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Fixing Special Ed: Are New York City’s Reforms on Target?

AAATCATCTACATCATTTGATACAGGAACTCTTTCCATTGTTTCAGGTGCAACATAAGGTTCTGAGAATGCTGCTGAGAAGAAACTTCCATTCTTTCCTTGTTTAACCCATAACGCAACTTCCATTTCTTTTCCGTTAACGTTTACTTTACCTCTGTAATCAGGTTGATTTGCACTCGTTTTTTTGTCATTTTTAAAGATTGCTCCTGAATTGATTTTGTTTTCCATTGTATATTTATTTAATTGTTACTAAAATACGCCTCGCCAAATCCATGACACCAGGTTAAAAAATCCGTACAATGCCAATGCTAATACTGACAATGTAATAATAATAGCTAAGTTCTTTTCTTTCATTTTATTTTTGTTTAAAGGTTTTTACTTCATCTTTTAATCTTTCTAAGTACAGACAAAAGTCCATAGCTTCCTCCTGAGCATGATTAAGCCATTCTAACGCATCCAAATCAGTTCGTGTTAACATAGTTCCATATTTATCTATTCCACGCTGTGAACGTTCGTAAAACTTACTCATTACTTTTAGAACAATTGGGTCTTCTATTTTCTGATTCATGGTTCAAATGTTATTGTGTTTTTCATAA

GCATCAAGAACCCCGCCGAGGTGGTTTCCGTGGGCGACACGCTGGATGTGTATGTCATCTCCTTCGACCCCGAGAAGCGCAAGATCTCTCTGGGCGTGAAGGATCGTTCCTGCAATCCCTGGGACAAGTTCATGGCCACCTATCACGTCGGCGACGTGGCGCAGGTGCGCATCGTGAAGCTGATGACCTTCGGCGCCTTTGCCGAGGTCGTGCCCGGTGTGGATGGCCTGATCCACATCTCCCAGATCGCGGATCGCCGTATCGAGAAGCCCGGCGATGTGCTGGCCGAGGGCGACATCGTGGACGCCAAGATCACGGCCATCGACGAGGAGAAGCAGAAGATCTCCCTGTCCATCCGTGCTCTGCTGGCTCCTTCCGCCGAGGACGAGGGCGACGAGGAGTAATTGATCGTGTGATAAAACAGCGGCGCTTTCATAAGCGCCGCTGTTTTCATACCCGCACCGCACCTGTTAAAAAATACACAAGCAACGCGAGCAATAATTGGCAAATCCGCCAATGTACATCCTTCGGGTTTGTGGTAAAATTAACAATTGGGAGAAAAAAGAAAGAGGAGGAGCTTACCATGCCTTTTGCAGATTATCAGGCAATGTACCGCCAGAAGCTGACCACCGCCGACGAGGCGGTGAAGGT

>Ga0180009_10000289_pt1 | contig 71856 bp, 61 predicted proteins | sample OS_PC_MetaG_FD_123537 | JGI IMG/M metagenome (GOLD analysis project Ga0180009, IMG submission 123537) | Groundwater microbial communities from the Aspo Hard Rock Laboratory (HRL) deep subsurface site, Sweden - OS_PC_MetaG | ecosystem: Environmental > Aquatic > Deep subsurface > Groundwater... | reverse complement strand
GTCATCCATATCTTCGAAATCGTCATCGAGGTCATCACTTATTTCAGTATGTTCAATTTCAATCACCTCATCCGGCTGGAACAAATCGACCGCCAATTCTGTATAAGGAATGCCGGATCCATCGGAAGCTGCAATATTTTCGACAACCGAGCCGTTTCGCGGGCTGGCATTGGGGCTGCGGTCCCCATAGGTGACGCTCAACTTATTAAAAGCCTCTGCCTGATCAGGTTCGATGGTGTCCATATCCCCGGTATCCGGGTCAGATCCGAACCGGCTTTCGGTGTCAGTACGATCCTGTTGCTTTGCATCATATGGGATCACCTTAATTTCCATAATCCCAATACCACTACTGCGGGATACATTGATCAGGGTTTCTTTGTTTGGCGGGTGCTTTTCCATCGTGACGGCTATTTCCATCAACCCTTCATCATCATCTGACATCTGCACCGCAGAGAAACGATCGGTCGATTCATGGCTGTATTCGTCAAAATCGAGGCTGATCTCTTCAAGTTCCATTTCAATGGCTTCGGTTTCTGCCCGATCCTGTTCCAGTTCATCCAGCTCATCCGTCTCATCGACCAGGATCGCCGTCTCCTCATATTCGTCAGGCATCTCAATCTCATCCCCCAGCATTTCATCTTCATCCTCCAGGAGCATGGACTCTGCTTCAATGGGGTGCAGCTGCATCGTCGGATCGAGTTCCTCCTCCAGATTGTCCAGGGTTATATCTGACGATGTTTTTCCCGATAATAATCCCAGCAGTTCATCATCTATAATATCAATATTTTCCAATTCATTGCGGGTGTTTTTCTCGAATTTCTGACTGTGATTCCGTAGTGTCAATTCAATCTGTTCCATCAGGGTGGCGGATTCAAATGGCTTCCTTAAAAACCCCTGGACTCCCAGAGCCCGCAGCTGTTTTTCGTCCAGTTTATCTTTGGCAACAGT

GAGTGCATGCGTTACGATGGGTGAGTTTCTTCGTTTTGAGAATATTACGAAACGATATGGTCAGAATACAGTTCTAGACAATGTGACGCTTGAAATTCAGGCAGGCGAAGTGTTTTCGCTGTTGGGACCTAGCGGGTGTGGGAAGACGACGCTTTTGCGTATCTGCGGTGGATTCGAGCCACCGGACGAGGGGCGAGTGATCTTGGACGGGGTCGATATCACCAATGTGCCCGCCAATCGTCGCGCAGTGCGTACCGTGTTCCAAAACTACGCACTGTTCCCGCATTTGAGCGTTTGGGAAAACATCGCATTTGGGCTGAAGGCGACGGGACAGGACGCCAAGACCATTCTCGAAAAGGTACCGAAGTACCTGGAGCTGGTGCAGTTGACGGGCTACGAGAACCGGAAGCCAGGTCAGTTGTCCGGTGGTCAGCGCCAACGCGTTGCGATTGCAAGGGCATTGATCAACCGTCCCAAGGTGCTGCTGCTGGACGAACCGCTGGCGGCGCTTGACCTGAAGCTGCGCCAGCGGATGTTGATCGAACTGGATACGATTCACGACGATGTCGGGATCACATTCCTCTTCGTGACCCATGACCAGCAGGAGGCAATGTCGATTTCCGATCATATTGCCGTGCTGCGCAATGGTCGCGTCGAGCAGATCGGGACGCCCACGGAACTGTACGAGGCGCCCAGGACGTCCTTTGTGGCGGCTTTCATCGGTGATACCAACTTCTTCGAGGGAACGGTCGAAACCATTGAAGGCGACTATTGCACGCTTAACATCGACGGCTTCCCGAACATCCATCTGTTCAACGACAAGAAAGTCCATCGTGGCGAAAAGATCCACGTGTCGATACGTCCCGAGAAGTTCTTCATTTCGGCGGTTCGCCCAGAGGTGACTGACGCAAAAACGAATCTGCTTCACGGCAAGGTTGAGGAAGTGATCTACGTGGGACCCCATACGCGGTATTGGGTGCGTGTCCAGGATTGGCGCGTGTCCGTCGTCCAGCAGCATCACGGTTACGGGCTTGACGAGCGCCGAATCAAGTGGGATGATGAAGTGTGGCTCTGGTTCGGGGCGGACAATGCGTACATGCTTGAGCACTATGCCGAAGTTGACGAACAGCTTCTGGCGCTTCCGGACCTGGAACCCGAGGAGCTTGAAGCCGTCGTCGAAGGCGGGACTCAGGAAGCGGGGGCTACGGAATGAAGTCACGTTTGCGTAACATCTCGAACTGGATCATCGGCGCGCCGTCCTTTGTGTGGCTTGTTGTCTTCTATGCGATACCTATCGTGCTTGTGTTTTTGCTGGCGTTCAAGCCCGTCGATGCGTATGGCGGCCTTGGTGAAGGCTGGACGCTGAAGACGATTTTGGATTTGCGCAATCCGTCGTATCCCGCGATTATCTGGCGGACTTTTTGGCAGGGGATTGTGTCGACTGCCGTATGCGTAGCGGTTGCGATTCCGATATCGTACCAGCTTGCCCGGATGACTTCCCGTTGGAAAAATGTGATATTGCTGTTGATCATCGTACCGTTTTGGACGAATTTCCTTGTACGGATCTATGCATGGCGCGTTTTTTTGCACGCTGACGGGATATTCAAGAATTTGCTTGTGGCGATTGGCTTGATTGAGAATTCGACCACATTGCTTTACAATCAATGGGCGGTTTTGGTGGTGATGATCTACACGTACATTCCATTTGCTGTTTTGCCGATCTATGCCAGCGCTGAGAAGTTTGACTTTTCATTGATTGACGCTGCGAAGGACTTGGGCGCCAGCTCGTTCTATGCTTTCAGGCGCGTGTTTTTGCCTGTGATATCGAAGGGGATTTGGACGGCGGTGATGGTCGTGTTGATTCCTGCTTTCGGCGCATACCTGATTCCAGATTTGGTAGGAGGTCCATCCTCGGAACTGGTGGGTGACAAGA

03.10.2015 | City Limits | Further efforts to fix special education were made in 2007 and between 2010 and 2012, but these mostly administrative changes did not address the two biggest challenges facing the special education program: the delay in evaluating children for additional services, such as speech or physical therapy, and the delay matching children with the appropriate services. Adding fuel to the fire for advocates is the fact that the problems appear to be compounded for low-income and minority children...While black and Hispanic children make up the majority of children in New York City public schools, they are disproportionately represented in special education programs and classes, says Maggie Moroff, a lawyer with Advocates for Children. Moreover, says Moroff, black and Hispanic children are more likely to be placed in the most restrictive setting, in a District 75 school, schools that only have children with disabilities...For Moroff and other advocates for children with special needs, the whole point of the IEP process and special education services is to ensure that children with disabilities progress, with support, alongside their nondisabled peers. "The goal is to help students with disabilities achieve at the same rate." Read article